Wally Lamb's 'I Know' : among trouble, hope

July 19, 1998|By Pia Nordlinger JTC | Pia Nordlinger JTC,SPECIAL TO THE SUN

"I Know This Much Is True," by Wally Lamb. HarperCollins. 897 pages. $27.50.

It is a rare book that earns its blurbs. Yet Wally Lamb's new novel, "I Know This Much Is True," is just as "deeply moving and thoroughly satisfying" as the promotional prose claims.

The novel revolves around Dominick Birdsey, a regular guy who bears more than his share of life's troubles. His baby daughter died of SIDS. His wife left him. His live-in girlfriend is severely, yet secretly, disturbed. The identity of his biological father is a mystery. His stepfather was a brute. His mother died of breast cancer. His identical twin brother, Thomas, is a paranoid-schizophrenic.

Thomas sets the novel's stage by committing a gruesome act in protest of the Gulf War. Dominick's attempts to ensure Thomas' well-being at a state mental hospital serve as the novel's daily action. Another story runs deeper: Making things right for his brother, Dominick discovers he must make things right for himself.

He develops a rapport with the therapist assigned to Thomas, and together they unravel the effects of Dominick's role as his brother's keeper. Lacking any emotional or spiritual anchors, Dominick has a long road ahead of him - as does the reader. Both must work through Dominick's emotional jumble of resentment at being the protector, fear that mental illness may befall him too, and envy of the tender relationship between his brother and mother.

The story flows in and out of therapy sessions, during which Dominick recounts numerous episodes from his childhood. The long journey is made engaging - not to mention deeply moving and thoroughly satisfying - by Lamb's ample imagination.

As Dominick faces the past, the reader tries to solve the novel's puzzles - some of which are simple mysteries, others are more penetrating, psychological conflicts.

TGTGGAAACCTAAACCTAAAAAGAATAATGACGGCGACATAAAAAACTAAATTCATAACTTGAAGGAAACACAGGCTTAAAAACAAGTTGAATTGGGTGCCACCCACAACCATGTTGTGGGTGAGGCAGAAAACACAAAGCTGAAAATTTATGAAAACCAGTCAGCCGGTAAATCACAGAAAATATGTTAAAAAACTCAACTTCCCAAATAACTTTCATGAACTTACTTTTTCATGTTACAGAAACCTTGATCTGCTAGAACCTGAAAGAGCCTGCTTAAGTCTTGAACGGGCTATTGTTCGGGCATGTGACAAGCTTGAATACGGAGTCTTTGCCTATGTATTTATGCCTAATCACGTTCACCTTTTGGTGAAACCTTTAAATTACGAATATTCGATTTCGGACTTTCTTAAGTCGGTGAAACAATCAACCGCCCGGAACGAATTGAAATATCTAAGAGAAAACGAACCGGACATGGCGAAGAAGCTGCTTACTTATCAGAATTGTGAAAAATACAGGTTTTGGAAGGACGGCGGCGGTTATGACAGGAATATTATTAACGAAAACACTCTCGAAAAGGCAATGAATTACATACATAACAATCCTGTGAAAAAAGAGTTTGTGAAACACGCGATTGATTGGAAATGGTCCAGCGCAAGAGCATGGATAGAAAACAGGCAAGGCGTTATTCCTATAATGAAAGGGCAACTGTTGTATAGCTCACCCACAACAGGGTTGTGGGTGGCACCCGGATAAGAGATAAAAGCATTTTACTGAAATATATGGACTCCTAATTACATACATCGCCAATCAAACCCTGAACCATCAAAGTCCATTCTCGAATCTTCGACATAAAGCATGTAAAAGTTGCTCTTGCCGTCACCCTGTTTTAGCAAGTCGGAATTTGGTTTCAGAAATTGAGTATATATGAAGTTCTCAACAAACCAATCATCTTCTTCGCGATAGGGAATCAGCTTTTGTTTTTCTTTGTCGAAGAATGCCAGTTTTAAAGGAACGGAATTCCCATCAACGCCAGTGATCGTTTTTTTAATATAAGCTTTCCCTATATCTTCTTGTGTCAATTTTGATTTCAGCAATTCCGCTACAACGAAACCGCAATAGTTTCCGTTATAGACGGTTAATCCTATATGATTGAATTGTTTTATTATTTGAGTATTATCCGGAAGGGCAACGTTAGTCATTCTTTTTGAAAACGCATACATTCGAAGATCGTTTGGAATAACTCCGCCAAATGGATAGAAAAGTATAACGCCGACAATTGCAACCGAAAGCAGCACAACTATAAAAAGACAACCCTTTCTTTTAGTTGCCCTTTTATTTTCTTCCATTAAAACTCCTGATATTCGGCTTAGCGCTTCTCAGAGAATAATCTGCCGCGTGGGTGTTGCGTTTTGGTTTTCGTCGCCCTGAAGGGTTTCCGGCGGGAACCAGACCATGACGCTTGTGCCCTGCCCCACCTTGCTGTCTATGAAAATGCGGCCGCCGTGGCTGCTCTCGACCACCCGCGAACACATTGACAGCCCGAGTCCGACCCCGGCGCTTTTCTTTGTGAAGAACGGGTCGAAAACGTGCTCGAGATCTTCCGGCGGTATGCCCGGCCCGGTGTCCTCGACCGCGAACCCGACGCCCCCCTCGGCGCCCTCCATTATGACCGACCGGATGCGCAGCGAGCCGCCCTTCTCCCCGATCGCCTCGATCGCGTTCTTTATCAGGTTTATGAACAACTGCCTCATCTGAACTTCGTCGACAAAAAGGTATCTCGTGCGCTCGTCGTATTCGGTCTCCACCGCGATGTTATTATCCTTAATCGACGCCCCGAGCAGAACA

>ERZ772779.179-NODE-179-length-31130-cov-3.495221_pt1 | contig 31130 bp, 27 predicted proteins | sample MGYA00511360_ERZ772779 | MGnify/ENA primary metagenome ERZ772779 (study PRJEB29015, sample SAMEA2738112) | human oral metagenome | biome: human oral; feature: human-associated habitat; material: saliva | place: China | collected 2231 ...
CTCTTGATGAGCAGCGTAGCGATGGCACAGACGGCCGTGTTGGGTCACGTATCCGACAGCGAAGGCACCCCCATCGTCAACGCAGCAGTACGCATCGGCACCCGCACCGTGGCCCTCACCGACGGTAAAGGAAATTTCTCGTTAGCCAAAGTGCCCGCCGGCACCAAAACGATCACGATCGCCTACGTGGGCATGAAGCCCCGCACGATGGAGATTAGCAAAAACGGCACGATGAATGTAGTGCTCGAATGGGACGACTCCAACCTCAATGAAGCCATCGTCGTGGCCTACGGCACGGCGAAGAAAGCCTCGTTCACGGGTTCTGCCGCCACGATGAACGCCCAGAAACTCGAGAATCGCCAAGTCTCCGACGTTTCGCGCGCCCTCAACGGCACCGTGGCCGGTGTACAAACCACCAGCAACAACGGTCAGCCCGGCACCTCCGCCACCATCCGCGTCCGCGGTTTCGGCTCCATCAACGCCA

Some clues are to be found in the jottings of Dominick's grandfather, Domenico Tempesta, who shortly before his death wrote his life story (subtitled "A Great Man from Humble Beginnings"). This chronicle picks up midway through the novel, an account-within-an-account, giving up family secrets, though not the anticipated ones.

Lamb's novel is a solid achievement, a worthy successor to his 1992 novel, "She's Come Undone," which won him wide acclaim. Yet it is not without shortcomings. Many of the countless childhood reminiscences are unnecessary (though they are well written). The protagonist, Dominick, is a bit of a clich - an angry, uncommunicative, self-destructive man. And the author ties up his ending just a little too easily.

Even so, "I Know This Much Is True" kept this reader interested, guessing and even hopeful. It includes a vivid cast of unpredictable secondary characters. But most important, it powerfully conveys challenges that life brings, the difficulties that human beings must shoulder. This is no breezy entertainment for the beach. Readers who are willing to invest time and emotional energy in an unconventional and thoughtful book will be rewarded.

Pia Nordlinger, a reporter for the Weekly Standard, writes often about feminism, art and publishing. She studied classics at Kenyon College.

Pub Date: 7/19/98

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